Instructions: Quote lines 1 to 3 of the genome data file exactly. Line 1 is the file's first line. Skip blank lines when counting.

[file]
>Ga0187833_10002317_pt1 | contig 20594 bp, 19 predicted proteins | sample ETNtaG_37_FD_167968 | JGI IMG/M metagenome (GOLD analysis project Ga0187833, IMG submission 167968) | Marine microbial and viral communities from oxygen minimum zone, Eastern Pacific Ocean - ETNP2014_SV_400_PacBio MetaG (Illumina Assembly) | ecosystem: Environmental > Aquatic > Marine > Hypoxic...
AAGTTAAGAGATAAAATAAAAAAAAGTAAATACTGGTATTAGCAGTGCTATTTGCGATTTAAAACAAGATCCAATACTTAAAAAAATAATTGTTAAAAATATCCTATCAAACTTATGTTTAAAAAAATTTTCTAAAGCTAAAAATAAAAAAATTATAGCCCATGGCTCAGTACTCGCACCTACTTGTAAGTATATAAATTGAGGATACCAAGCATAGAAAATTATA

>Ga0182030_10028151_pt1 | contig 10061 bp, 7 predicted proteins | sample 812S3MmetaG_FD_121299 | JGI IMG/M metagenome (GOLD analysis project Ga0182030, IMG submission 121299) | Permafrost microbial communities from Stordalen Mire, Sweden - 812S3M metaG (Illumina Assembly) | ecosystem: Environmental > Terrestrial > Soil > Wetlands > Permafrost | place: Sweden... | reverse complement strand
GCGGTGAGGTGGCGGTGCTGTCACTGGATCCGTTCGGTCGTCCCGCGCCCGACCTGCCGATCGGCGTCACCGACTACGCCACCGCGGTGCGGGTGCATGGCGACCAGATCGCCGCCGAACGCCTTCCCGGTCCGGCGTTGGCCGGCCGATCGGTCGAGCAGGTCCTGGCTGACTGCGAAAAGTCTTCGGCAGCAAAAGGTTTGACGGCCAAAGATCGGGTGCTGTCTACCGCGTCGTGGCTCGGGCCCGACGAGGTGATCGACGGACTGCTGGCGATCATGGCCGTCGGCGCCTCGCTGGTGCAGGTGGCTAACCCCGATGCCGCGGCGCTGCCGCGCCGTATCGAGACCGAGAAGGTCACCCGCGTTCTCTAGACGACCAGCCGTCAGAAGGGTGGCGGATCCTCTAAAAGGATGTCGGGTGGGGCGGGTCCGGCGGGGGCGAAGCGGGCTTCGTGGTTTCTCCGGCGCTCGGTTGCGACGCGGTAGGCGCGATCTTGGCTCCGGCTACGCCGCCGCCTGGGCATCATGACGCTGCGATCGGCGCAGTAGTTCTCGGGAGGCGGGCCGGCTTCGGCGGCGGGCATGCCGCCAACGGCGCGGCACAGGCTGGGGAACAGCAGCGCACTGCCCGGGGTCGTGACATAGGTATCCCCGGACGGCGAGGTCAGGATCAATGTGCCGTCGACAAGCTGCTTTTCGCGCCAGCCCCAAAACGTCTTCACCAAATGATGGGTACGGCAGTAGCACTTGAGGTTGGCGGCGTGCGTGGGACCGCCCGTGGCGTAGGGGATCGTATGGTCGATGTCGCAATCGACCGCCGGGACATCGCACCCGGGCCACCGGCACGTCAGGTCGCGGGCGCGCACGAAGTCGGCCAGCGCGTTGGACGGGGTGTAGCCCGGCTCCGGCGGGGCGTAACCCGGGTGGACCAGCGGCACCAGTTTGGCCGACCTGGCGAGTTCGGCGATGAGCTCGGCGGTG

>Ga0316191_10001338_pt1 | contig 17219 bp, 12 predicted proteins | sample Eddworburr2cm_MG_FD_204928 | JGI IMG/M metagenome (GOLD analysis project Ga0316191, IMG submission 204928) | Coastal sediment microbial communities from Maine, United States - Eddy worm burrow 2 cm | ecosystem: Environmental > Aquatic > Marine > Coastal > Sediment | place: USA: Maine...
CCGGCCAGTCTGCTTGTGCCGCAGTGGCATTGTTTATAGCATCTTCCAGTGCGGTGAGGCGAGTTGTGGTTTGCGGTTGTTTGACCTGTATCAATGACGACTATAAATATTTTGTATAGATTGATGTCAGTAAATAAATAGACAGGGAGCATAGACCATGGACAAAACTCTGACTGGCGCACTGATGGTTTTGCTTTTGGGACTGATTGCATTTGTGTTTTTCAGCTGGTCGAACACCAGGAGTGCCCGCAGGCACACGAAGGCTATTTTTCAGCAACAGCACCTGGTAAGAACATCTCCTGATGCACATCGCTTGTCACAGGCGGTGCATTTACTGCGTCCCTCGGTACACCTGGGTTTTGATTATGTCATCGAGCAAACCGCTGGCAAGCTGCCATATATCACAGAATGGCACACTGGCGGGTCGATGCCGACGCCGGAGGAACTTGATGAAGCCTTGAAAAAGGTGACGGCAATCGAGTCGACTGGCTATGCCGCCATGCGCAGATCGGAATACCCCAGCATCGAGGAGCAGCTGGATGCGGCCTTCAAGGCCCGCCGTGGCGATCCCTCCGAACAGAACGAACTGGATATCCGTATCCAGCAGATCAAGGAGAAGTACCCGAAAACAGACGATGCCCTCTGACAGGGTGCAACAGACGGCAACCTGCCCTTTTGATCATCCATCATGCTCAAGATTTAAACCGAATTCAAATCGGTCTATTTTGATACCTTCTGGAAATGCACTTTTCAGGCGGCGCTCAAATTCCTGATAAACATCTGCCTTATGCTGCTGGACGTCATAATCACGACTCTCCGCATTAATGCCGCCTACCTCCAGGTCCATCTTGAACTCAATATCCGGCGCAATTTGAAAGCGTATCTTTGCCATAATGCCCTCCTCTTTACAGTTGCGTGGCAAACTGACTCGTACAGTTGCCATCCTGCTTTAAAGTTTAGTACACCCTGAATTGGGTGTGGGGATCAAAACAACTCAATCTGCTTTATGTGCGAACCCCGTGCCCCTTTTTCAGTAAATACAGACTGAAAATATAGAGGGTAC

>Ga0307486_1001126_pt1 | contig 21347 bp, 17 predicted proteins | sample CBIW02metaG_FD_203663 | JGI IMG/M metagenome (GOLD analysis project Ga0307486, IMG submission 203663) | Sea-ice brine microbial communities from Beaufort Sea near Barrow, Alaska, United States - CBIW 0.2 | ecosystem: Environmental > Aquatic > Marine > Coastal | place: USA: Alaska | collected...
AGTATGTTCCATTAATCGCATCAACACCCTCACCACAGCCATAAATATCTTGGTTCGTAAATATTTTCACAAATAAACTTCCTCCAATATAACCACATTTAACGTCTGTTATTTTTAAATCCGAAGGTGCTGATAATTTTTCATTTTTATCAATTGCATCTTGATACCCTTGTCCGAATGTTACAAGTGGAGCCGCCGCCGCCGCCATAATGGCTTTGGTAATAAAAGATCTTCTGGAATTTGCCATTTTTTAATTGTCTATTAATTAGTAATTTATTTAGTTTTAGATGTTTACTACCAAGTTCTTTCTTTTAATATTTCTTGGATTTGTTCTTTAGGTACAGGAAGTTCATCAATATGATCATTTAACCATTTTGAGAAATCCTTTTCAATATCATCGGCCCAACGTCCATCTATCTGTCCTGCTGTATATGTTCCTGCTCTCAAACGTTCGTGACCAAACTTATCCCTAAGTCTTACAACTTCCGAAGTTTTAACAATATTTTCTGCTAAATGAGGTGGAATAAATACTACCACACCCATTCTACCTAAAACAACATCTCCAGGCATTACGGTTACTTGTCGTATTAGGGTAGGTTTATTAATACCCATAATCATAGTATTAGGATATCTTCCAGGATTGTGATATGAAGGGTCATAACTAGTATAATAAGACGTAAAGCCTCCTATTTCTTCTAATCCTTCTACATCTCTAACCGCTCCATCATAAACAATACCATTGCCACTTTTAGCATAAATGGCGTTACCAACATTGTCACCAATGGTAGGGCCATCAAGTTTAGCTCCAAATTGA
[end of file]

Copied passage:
>Ga0187833_10002317_pt1 | contig 20594 bp, 19 predicted proteins | sample ETNtaG_37_FD_167968 | JGI IMG/M metagenome (GOLD analysis project Ga0187833, IMG submission 167968) | Marine microbial and viral communities from oxygen minimum zone, Eastern Pacific Ocean - ETNP2014_SV_400_PacBio MetaG (Illumina Assembly) | ecosystem: Environmental > Aquatic > Marine > Hypoxic...
AAGTTAAGAGATAAAATAAAAAAAAGTAAATACTGGTATTAGCAGTGCTATTTGCGATTTAAAACAAGATCCAATACTTAAAAAAATAATTGTTAAAAATATCCTATCAAACTTATGTTTAAAAAAATTTTCTAAAGCTAAAAATAAAAAAATTATAGCCCATGGCTCAGTACTCGCACCTACTTGTAAGTATATAAATTGAGGATACCAAGCATAGAAAATTATA

>Ga0182030_10028151_pt1 | contig 10061 bp, 7 predicted proteins | sample 812S3MmetaG_FD_121299 | JGI IMG/M metagenome (GOLD analysis project Ga0182030, IMG submission 121299) | Permafrost microbial communities from Stordalen Mire, Sweden - 812S3M metaG (Illumina Assembly) | ecosystem: Environmental > Terrestrial > Soil > Wetlands > Permafrost | place: Sweden... | reverse complement strand